Welcome to TimPix 101 - the first introductory exercise for CERN@school's TimPix project. You're now ready to start exploring some real data collected from one of the Timepix particle detectors on the International Space Station (ISS). You can find out more about the science of the TimPix project in the research guide , but this page is dedicated to getting you started with the data. Good luck!
the research guide
teacher workshop slides
The TimPix 101 exercise
The aim of this introductory exercise is:
- Using the data set provided, find the peak in the radiation measured by the onboard Timepix data.
The data set itself is provided in the form of a Comma Separated Value (CSV) file that can be opened, viewed and analysed in standard spreadsheet software. It represents a single orbit of the ISS during Tim Peake’s Principia mission.
download the data set
Analysing the data
You can analyse the data using spreadsheet software or, if you prefer, some simple code. Some things to think about when looking at the data:
- Which variable represents the amount of radiation being measured?
- How would you find out when a peak in the radiation levels occurred?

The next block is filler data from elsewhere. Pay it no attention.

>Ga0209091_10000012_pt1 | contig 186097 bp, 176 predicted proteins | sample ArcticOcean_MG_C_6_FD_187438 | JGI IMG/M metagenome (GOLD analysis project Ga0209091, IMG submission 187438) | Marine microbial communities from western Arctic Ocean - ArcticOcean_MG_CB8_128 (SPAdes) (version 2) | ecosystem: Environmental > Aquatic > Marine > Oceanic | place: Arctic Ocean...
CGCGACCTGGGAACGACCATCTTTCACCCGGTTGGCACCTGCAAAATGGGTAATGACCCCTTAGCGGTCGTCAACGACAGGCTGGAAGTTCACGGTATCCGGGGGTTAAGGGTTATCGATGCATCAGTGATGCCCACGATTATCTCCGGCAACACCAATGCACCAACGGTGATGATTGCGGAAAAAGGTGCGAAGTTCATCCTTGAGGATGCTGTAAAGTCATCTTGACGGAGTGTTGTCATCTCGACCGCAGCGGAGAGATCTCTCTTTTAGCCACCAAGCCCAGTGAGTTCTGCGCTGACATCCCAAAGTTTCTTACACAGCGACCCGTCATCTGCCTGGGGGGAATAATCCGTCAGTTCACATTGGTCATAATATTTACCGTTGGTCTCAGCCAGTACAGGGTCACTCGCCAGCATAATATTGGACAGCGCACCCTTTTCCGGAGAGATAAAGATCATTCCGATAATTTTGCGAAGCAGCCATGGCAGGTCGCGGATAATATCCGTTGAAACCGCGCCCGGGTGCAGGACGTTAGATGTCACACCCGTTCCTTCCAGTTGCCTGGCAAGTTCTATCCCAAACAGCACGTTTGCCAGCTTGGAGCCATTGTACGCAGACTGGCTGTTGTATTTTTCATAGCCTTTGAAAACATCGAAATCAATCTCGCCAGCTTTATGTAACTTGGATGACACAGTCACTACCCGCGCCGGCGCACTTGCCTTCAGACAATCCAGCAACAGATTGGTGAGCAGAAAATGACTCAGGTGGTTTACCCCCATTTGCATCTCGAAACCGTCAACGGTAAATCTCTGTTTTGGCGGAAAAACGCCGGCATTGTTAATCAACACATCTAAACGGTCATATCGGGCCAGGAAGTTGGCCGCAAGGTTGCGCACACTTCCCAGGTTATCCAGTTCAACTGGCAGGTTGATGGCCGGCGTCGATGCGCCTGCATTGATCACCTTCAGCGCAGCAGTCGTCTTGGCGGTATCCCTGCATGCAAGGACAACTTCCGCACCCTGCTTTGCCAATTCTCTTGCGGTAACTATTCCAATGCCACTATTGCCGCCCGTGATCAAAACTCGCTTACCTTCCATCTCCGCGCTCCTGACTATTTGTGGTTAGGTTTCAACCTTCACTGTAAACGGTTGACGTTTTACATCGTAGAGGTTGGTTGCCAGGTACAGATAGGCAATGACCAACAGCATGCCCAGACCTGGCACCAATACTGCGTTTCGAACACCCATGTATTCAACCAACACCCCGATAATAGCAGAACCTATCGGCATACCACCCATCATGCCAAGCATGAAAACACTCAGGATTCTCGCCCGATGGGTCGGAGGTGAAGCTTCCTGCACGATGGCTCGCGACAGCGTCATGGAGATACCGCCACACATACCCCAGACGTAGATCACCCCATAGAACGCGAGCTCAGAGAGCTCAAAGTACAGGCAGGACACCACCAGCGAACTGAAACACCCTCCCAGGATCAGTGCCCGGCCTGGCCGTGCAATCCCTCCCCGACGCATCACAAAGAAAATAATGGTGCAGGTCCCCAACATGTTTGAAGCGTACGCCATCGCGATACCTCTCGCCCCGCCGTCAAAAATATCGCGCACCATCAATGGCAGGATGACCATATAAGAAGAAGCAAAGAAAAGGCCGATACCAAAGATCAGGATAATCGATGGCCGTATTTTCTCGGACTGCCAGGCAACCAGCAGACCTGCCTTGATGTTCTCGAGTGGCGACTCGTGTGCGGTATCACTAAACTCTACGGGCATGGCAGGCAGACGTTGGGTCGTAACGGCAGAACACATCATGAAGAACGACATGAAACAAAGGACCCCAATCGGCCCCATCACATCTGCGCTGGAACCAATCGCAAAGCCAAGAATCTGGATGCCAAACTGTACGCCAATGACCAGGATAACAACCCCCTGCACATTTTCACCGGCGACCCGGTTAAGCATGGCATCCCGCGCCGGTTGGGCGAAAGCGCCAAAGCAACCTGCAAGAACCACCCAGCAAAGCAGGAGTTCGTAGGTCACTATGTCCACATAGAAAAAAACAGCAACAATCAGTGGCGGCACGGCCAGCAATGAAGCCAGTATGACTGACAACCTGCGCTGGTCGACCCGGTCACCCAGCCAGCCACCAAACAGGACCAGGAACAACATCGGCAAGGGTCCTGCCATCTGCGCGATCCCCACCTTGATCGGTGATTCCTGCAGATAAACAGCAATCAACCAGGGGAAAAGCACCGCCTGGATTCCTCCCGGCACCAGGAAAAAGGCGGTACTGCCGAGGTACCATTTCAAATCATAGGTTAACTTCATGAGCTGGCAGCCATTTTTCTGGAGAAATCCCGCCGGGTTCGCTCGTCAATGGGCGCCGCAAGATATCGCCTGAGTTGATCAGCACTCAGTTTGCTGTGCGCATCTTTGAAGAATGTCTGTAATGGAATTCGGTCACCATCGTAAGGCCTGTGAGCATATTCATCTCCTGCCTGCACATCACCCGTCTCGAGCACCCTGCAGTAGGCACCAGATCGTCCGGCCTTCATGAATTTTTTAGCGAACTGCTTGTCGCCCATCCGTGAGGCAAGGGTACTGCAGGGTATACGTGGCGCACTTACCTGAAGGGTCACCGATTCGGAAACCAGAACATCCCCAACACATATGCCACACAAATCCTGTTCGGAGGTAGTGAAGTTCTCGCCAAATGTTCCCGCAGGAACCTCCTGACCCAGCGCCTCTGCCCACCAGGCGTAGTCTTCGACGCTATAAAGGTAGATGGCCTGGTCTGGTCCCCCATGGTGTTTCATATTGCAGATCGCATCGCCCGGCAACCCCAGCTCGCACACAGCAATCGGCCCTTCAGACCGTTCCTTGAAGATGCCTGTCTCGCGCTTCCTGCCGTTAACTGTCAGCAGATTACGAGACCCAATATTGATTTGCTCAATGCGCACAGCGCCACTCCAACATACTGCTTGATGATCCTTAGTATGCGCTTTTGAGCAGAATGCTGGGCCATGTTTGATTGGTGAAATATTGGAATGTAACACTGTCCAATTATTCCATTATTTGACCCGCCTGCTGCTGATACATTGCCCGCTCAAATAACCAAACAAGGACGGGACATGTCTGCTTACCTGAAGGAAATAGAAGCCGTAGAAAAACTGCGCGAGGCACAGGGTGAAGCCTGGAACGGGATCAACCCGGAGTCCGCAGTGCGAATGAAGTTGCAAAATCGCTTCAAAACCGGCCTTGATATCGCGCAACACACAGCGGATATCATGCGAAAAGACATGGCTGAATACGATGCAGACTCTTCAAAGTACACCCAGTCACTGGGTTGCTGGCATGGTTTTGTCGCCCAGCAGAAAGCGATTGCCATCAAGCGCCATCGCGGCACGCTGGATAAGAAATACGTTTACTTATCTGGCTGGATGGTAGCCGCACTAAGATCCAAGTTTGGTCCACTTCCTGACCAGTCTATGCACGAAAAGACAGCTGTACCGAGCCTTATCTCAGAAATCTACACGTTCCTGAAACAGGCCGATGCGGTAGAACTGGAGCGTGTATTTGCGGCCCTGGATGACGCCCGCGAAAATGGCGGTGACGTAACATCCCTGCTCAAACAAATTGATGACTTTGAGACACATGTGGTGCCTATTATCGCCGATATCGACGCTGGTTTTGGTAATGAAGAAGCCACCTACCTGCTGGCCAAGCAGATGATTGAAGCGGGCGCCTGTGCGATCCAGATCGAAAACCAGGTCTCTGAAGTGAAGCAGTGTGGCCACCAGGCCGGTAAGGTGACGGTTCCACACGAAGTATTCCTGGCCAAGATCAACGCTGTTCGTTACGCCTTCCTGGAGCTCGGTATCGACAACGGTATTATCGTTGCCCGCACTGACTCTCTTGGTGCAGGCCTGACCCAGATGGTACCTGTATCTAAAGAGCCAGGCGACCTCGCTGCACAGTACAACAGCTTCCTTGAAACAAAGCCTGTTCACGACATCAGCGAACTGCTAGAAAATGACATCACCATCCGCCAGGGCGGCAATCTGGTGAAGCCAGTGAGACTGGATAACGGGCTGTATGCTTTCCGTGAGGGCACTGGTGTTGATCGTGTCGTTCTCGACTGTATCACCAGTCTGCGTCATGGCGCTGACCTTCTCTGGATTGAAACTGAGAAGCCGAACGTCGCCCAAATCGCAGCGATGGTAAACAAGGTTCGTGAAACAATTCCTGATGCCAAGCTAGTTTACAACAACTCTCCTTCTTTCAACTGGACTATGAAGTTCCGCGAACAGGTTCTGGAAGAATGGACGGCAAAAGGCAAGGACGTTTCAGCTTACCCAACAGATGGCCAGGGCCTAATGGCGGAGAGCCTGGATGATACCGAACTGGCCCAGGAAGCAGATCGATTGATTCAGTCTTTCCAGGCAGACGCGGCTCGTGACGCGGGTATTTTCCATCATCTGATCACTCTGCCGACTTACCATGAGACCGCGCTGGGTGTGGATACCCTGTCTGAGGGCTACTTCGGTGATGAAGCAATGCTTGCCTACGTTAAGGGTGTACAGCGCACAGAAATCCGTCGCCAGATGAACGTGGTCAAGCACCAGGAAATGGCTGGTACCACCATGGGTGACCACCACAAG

- Do you know of any naturally occurring phenomena that might cause what you're seeing in the data?
Once you have found the location of the peak in the radiation. Send your results along with a description of how you found it to email@example.com or use our submission form:
- Once you have returned your signed agreement you will be issued with a username and password. Using these details log onto timepix.researchinschools.org> and choose a data set to download.
- Carry out background research beginning with the TimPix research guide . This can extend to reading previous work carried out by students and watching our online seminar. The TimPix 101 exercise will familiarise you with the data format. Ensure that as part of this process you have set a research aim.
- Carry out analysis using Excel, Tableau or ARCGIS (the latter two software packages are available for free to IRIS schools, see timepix.researchinschools.org for details) and share conclusions with IRIS through a written report or poster.